‘The League’ Star Steve Rannazzisi Lied About Sept. 11 Escape

Comedian Steve Rannazzisi, star of FX’s “The League,” has admitted to lying about narrowly escaping from the World Trade Center on Sept. 11, 2001.

Rannazzisi acknowledged on Wednesday that he fabricated the story when challenged this week by evidence that undermined his account.

“I was not at the Trade Center on that day,” he tweeted on Wednesday. “I don’t know why I said this. This was inexcusable. I am truly, truly sorry.”

“As a young man, I made a mistake that I deeply regret and for which apologies may still not be enough,” he said.

Rannazzisi’s second Comedy Central standup special, “Breaking Dad,” is scheduled to air on Saturday. His first special was 2013’s “Steve Rannazzisi: Manchild.”

“We just learned about this last night. We are very disappointed to hear about Steve’s misrepresentations and are currently determining how we will move forward,” Comedy Central said in a statement to Variety.

The seventh and final season of “The League,” which airs tonight, concludes later this year.

“We are disappointed to learn that Steve Rannazzisi lied about being in the World Trade Center on 9/11,” FX Networks said in a statement. “It is upsetting that he would fabricate a story about having survived that horrible tragedy. It is also unfortunate that he did not admit to the truth sooner. That said, we believe Steve is sincere in his apology and will do everything he can to make amends moving forward.”

Rannazzisi apologized for the lie in a statement released on Twitter through a series of tweets.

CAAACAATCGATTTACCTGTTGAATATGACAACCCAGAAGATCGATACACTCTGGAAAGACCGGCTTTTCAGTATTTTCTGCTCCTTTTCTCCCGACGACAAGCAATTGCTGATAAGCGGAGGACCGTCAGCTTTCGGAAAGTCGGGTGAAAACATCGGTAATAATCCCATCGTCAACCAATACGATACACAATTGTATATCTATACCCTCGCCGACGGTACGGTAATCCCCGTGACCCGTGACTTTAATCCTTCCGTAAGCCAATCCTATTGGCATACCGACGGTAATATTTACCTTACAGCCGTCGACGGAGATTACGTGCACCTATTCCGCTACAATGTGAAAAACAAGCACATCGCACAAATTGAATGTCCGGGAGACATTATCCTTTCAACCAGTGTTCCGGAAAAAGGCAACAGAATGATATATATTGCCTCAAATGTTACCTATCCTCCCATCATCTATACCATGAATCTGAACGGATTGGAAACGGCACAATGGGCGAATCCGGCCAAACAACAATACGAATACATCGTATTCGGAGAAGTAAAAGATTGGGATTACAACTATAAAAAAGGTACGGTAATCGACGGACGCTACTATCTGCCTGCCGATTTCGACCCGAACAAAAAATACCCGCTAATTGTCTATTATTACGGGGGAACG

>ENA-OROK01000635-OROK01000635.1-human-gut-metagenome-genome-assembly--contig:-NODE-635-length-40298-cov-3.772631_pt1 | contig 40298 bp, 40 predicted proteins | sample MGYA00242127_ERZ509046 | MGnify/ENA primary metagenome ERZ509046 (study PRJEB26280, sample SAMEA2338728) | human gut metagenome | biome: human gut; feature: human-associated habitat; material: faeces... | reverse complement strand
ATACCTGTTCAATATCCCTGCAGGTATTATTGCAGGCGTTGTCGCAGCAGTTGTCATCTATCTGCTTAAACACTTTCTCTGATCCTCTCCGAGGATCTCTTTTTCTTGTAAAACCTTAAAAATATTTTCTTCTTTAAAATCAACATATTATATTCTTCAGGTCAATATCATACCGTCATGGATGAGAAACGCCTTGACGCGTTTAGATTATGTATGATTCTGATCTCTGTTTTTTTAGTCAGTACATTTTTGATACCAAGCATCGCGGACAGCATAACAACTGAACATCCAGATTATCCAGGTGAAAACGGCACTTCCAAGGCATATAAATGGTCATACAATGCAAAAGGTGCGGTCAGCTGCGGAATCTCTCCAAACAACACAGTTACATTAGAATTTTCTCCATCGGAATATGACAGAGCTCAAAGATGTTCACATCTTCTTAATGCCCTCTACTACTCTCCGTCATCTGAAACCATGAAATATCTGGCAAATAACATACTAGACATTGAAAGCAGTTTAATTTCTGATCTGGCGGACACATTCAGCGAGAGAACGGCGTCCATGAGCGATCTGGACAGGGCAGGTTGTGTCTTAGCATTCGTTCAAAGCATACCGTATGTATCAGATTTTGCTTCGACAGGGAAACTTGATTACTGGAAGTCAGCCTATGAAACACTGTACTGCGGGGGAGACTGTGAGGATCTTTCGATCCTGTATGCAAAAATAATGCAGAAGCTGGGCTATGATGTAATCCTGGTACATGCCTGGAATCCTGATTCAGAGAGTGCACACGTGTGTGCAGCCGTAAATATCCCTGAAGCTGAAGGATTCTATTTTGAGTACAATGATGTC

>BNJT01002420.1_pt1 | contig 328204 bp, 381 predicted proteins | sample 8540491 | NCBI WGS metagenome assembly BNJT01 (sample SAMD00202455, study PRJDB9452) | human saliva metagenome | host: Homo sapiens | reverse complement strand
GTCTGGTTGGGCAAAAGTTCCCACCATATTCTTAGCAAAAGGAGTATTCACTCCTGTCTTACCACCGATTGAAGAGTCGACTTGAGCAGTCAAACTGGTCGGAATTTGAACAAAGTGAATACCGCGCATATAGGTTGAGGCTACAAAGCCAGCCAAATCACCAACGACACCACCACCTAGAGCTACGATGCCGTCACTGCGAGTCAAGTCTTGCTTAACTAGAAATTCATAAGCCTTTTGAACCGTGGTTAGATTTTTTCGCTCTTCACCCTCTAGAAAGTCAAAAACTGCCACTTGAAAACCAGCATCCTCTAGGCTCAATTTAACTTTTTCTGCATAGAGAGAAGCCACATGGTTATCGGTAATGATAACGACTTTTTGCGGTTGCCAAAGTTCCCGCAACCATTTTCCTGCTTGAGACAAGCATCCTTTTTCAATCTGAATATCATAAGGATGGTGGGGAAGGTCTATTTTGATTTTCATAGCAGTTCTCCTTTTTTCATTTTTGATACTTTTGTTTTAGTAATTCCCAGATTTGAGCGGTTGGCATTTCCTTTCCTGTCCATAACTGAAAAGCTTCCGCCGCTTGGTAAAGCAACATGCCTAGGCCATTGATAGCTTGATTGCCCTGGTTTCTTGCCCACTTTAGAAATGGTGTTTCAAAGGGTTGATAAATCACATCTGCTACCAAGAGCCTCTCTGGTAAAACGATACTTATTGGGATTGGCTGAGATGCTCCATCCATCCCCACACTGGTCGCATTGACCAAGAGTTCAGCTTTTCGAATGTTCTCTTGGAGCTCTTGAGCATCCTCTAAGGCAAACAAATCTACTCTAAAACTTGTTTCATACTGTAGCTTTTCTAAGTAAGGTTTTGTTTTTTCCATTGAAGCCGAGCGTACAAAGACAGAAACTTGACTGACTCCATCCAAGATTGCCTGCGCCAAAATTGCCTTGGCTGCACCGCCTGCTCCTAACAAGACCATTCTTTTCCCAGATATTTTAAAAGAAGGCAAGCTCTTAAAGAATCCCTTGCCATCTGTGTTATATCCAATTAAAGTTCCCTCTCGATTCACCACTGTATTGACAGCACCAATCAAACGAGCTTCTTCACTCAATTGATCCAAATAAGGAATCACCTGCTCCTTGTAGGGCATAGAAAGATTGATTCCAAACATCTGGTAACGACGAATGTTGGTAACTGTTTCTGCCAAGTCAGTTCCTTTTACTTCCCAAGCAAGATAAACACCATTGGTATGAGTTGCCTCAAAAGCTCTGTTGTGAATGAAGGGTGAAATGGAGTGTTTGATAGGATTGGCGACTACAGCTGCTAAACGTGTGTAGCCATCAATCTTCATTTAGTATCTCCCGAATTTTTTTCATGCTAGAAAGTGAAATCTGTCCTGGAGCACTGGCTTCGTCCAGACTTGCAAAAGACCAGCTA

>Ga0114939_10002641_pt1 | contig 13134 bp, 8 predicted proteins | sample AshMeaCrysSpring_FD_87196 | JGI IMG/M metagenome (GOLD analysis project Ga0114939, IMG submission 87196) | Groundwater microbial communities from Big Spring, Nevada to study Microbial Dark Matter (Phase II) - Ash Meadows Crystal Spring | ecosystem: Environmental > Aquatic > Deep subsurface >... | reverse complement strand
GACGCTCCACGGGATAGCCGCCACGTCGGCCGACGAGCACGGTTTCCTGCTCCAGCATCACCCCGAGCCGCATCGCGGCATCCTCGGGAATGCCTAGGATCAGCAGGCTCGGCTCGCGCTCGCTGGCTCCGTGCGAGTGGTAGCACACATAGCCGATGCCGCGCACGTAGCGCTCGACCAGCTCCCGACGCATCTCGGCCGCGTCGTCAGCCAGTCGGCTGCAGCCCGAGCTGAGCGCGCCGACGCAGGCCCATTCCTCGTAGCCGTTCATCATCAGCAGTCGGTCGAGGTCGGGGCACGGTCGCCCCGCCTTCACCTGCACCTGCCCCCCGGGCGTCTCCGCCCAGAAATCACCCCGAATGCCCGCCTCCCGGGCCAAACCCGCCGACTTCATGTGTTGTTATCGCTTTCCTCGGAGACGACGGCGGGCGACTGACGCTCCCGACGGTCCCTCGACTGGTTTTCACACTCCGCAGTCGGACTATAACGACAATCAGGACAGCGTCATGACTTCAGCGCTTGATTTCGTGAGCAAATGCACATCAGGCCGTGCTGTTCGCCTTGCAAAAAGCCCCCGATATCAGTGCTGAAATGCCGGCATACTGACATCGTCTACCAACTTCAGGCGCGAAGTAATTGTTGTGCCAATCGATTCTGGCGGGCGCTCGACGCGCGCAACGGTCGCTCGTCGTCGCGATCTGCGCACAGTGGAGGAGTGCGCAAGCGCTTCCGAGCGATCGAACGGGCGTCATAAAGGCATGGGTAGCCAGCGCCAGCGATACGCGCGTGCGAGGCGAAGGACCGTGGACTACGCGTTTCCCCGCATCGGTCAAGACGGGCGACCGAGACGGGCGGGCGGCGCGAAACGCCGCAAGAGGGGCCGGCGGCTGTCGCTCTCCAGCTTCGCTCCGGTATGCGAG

“For many years, more than anything, I have wished that, with silence, I could somehow erase a story told by an immature young man. It only made me more ashamed. How could I tell my children to be honest when I hadn’t come clean about this?” he said. “It is to the victims of 9/11 and to the people that love them — and the people that love me — that I ask for forgiveness.”

“It was profoundly disrespectful to those who perished and those who lost loved ones,” he concluded. “The stupidity and guilt I have felt for many years has not abated. It was an early taste of having a public persona, and I made a terrible mistake.”

Rannazzisi has recounted in several interviews harrowing details about the World Trade Center attacks.

“I was there and then the first tower got hit and we were like jostled all over the place,” he said in an interview with Marc Maron. “I still have dreams of like, you know, those falling dreams.”

He also claimed that the traumatic experience (he fled minutes before another plane crashed into his building) prompted his move to Los Angeles. According to Rannazzisi, he left his job at Merrill Lynch (on the 54th floor of the World Trade Center’s south tower) to pursue comedy.

“We decided that we were moving,” he said on “Pauly Shore & Friends” in 2009 about him and his girlfriend, who he said worked in the south tower’s 24th floor. “We were like: ‘You know what? I am going to do what I want to do now.’ I wasn’t doing a lot of comedy. I wasn’t doing lot of acting, what I went to school for.”

According to The New York Times, he worked in Midtown, not Merrill Lynch, which actually doesn’t have offices in either tower.

Buffalo Wild Wings, which has a new ad campaign featuring Rannazzisi, said it’s re-evaluating their relationship.

“We are disappointed to learn of Steve’s misrepresentations regarding the events of September 11, 2001,” Buffalo Wild Wings said in a statement to The New York Times. “We are currently re-evaluating our relationship with Steve pending a review of all the facts.”

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